Tag Archives: George Jackson

Prisoners and Politics: from the San Quentin Six to Pelican Bay

SQ6 defendants Fleeta Drumgo; Hugo Pinell; and David Johnson stage an impromptu sit in at San Quentin in 1975 when trial jurors toured the prison
SQ6 defendants Fleeta Drumgo; Hugo Pinell; and David Johnson stage an impromptu sit in at San Quentin in 1975 when trial jurors toured the prison.


Last Wednesday we co-sponsored Prisoners and Politics: from the San Quentin Six to Pelican Bay with Shaping San Francisco. 518 Valencia was standing room only with the space packed to capacity. The four panelists all shared interesting perspectives and drew important connections between historical and contemporary prison resistance. If you missed it, or just want to hear it again, follow the link below to a podcast of the entire event. We’ve also included the approximate timing for each panelists if you want to jump around. Thanks to everyone who helped make this a great event!

Prisoners and Politics Podcast

Author of Captive Nation Dan Burger (08:00- 32:00); original member of SQ Six David Johnson (32:30-48:00); original member of SQ Six Luis “Bato” Talamantez (48:00-54:30); National Lawyer’s Guild attorney Caitlin Kelly Henry (54:30-1:12:00); Q and A (1:12:00-end).



Preservation of the Past: George Jackson at San Quentin

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One of the many things the Freedom Archives did in 2014 is we transferred George Jackson/San Quentin to digital video from a 16mm film “work print” made in 1971–1972. This extraordinary video contains never-before-seen footage from San Quentin of George Jackson. It also includes footage of Angela Davis, then in the Marin County Jail, and the powerful comments of Georgia Jackson (George and Jonathan Jackson’s mother).

Watch Film Here

This film is a powerful visual complement to our other one-of-a-kind audio materials on George Jackson and the San Quentin Six. The preservation of such amazing, previously unknown historic materials is essential to deepening our understanding of struggle and resistance, and affirms our mission.

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Its Bigger Than Hip Hop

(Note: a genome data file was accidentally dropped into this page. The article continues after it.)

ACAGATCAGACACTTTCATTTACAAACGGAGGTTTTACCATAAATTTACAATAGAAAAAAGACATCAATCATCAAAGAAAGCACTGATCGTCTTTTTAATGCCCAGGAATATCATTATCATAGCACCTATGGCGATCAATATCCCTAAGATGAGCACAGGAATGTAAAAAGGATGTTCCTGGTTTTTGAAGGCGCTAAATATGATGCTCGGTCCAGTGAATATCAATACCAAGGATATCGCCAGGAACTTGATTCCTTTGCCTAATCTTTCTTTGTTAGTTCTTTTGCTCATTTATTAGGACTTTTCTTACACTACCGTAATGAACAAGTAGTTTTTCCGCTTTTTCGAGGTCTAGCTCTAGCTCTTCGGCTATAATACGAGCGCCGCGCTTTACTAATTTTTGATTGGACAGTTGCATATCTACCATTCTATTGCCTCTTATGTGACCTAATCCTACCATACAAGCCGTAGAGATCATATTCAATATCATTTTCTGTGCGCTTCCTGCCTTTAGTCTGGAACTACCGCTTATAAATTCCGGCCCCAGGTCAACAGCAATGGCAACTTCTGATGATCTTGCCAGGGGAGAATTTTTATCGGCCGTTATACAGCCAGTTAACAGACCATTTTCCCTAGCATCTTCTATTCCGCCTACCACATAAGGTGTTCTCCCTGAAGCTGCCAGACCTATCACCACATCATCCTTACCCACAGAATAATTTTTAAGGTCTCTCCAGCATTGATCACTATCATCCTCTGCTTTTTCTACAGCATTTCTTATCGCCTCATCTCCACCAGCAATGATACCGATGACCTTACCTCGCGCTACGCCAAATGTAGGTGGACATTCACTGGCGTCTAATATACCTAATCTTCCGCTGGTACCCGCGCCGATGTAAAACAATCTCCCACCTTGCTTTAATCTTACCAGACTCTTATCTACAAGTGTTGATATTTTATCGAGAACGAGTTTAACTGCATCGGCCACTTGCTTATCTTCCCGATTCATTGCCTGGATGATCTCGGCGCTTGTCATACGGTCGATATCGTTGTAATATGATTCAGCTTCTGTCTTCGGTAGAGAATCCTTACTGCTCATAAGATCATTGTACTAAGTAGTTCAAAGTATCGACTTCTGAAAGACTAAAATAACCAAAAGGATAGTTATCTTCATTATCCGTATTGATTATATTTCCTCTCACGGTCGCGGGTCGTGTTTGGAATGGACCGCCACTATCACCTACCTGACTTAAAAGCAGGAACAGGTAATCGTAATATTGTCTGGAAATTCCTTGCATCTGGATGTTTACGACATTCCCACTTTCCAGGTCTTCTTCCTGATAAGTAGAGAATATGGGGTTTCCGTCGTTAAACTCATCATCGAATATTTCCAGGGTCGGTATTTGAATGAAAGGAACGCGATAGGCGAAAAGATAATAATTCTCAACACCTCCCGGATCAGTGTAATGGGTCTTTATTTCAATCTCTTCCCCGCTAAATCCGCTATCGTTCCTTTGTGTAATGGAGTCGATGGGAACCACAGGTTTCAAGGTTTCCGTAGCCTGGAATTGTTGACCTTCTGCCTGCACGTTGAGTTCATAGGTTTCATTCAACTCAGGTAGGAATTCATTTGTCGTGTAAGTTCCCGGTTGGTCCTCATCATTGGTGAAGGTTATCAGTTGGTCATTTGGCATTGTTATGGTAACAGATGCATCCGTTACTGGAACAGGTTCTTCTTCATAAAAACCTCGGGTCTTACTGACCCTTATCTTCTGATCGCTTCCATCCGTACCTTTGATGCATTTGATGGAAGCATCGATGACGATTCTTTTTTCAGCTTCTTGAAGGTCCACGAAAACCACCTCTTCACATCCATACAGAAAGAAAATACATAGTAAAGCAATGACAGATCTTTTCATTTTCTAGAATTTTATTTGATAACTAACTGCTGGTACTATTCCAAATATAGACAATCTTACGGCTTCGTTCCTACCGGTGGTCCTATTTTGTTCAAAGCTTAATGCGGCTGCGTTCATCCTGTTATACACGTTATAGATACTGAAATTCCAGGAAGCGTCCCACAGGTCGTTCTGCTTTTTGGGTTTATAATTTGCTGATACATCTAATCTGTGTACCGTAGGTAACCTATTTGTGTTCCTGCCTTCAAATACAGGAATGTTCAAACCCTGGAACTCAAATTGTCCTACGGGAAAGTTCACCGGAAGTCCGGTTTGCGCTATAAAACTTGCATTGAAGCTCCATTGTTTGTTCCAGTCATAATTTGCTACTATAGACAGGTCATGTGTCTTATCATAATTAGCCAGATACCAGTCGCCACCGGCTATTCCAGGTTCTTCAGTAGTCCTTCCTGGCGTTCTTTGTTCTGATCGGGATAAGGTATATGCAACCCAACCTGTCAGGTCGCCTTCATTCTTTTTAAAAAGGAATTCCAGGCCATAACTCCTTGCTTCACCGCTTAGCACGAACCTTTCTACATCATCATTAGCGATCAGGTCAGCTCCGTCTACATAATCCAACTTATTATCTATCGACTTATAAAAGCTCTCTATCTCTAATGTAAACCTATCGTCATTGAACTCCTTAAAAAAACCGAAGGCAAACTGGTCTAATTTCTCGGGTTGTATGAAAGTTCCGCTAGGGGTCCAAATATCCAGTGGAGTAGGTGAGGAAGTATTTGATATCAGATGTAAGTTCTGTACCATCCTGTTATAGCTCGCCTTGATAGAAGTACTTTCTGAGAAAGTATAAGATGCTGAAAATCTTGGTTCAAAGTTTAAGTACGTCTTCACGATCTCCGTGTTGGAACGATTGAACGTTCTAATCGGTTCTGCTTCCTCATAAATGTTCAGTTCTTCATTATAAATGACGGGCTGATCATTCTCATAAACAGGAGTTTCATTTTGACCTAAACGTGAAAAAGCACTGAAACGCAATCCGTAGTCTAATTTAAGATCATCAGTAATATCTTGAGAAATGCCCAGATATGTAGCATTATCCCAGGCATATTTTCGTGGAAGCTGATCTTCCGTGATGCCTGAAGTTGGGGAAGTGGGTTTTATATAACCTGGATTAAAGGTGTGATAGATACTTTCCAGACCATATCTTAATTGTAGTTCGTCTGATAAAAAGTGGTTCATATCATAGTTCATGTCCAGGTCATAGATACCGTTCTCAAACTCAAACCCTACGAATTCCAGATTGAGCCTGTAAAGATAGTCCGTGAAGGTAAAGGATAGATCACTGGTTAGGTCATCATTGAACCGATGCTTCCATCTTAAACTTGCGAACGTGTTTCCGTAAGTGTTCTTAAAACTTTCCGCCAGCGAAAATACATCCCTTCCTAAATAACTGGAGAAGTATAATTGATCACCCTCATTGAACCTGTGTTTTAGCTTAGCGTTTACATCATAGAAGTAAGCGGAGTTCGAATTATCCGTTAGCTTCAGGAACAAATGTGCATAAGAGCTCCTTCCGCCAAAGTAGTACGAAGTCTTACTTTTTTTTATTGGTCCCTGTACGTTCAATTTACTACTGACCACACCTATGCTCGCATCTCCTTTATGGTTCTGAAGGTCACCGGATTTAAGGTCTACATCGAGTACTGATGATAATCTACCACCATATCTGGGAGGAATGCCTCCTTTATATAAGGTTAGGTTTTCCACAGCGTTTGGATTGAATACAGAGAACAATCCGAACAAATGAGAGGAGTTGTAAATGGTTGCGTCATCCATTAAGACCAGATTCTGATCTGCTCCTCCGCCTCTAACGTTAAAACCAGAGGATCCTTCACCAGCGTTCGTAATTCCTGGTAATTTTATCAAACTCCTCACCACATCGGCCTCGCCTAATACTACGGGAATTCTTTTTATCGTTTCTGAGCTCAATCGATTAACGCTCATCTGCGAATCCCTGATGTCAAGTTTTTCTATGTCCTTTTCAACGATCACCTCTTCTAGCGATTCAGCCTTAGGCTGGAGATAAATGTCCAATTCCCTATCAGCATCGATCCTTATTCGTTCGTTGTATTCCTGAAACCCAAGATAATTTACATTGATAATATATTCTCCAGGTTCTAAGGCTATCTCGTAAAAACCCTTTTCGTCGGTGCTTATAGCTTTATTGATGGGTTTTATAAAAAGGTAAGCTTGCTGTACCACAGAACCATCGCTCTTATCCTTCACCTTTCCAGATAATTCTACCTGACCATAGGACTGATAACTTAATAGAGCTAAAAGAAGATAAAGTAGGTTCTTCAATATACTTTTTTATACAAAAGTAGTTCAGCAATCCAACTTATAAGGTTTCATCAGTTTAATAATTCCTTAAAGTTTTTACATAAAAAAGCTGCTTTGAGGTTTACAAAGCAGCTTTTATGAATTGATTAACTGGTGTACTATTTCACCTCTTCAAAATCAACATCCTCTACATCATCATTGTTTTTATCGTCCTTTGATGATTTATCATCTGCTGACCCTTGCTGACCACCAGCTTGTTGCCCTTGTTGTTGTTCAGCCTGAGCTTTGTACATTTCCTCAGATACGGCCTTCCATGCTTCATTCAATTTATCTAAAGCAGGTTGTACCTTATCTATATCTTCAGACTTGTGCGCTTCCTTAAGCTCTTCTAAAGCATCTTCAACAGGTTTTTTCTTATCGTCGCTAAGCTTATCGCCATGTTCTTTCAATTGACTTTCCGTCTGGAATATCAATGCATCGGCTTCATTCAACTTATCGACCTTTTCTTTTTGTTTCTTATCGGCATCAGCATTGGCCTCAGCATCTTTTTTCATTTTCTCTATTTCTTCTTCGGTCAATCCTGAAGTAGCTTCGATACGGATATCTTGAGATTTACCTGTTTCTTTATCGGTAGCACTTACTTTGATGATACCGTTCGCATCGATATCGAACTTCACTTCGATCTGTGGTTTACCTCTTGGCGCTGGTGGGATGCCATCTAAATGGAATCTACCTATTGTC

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dead prezWhat an incredible show!  Last Thursday’s Benefit Concert for the Freedom Archives at the New Parish was an amazing experience. Intimate venue, wonderful crowd, positive energy, conscious messages and world class musicians. The night opened with impactful spoken word from YGB Gold (Young Gifted and Black), a youth creative arts group from Oakland. Their selection Don’t Shoot was specifically powerful and unfortunately relevant as protests for Michael Brown (in Ferguson, MO) and Eric Garner (in NYC) continue. Bato Talamantez, one of the San Quentin Six, followed with a moving tribute to George Jackson. Sellassie was up next and represented the Bay while delivering a fiery performance evoking Africa, police brutality and black history. Ja’hi as PE 2.0 ripped the mic and incorporated most of the original elements of hip hop as he DJed, MCed and featured a break dancer on stage. Jennifer Johns rocked the crowd with her soulful and vibrant voice and was joined onstage for a couple cuts by Ryan Nicole Austin, a very talented Bay Area female MC. Kev Choice was next and brought a DJ and live drummer to complement his vocal and keyboard skills. DJ Leydis kept the crowd rocking throughout the night.  All this really grounded the evening in the Bay Area progressive community and brought the energy to a peak. Finally after midnight headliners Dead Prez took the stage. They did not disappoint, ripping through their catalog, speaking on political prisoners, discipline, health, revolution, love and activism. In all this was a great benefit, we’re happy so many folks came out to support and a big thanks to all the people who made this possible especially Ankh Marketing. Stay tuned for more information about our 15th anniversary on October 16th at the African-American Arts and Cultural Complex, 762 Fulton Street in San Francisco!